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A standard modern kit (for a right-handed player), as used in [[popular music]] and taught in many music schools,ref contains:
* A [[snare drum]], mounted on a specialised [[snare drum stand|stand]], placed between the player's knees and played with [[drum stick]]s (which may include [[rute (music)|]]s or [[brushes (percussion)|]]).
* A [[bass drum]], played by a [[bass drum pedal|pedal]] operated by the right foot.
* A [[hi-hat]] stand and cymbals, operated by the left foot and played with the sticks, particularly but not only the right hand stick.
* One or more [[tom-tom drum]]s, played with the sticks.
* One or more [[cymbal]]s, played with the sticks, particularly but not only the right hand stick.
All of these are [[unpitched percussion]], allowing the music to be using [[percussion notation]], for which a loose standard exists for the drum kit. If some or all of them are replaced by [[electronic drum]]s, the scoring and most often positioning remains the same, allowing a standard teaching approach. The drum kit is usually played seated on a [[drum stool]] or throne.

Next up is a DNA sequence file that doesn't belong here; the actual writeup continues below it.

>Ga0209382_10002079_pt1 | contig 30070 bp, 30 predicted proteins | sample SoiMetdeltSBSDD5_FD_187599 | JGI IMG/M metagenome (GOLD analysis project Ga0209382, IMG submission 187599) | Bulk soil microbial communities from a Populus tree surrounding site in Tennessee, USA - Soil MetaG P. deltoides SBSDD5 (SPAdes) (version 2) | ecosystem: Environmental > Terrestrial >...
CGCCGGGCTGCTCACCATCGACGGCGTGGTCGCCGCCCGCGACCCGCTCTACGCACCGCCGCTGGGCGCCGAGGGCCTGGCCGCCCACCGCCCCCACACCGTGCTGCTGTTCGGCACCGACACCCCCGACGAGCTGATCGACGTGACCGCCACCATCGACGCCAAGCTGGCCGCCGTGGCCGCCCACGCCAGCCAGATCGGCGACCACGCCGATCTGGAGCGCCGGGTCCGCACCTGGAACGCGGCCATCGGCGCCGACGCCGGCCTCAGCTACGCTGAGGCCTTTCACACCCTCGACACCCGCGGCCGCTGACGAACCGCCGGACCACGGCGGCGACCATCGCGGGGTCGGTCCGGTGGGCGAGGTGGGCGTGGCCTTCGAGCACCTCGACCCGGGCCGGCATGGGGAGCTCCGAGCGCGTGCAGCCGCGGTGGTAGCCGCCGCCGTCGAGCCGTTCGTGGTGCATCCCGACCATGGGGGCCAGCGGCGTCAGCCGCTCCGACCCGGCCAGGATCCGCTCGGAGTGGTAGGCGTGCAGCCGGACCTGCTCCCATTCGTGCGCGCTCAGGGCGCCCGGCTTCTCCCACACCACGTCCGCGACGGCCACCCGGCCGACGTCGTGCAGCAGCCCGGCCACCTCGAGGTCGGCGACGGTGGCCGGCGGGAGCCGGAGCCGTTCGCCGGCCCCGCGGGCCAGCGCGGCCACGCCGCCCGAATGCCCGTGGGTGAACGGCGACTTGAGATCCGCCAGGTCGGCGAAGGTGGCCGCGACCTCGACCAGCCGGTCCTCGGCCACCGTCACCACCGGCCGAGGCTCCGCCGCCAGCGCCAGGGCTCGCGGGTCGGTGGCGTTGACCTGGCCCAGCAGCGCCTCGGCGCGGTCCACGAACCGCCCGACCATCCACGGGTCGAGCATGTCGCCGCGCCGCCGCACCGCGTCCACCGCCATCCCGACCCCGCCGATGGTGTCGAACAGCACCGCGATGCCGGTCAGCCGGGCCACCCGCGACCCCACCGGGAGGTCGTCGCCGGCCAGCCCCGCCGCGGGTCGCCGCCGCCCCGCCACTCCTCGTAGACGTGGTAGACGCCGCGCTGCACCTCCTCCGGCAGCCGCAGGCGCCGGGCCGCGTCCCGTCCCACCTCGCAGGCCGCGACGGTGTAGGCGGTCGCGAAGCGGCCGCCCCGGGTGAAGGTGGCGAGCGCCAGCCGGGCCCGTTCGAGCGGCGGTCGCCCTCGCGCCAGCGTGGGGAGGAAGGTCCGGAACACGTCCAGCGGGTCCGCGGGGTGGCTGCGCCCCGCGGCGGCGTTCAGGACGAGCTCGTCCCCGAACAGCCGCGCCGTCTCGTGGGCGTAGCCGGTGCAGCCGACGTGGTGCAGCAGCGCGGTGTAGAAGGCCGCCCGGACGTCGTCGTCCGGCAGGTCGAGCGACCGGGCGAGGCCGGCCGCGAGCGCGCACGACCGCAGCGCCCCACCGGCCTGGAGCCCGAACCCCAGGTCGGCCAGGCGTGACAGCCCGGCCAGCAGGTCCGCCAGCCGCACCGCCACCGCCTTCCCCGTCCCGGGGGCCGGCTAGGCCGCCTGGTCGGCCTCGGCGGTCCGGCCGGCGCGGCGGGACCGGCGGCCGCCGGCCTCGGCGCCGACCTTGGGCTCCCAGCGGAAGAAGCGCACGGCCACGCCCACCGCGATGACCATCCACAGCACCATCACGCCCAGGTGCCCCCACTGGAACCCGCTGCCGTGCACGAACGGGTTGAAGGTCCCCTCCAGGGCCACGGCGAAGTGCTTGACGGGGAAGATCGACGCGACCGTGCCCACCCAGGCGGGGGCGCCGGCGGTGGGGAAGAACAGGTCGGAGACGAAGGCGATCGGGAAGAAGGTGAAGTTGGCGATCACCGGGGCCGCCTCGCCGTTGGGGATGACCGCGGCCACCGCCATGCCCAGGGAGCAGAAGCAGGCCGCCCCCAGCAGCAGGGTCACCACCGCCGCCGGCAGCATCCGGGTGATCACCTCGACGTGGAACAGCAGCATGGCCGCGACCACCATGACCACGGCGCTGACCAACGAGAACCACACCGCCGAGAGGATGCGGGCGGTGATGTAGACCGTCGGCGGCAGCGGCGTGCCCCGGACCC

Many drummers [[#Extended kits|extend]] their kits from this basic pattern, adding more drums, more cymbals, and many other instruments including [[pitched percussion]]. In some styles of music particular extensions are normal, for example [[double bass drum]]s in [[heavy metal music]]. On the other extreme but more rarely, some performers [[#Small kits|omit]] elements from even the basic setup, also dependent on the style of music and individual preferences.
[[File:Drumming 2.jpg|thumb|400px|[[Louis Moholo]] playing a [[#Four-piece|four-piece kit]]]]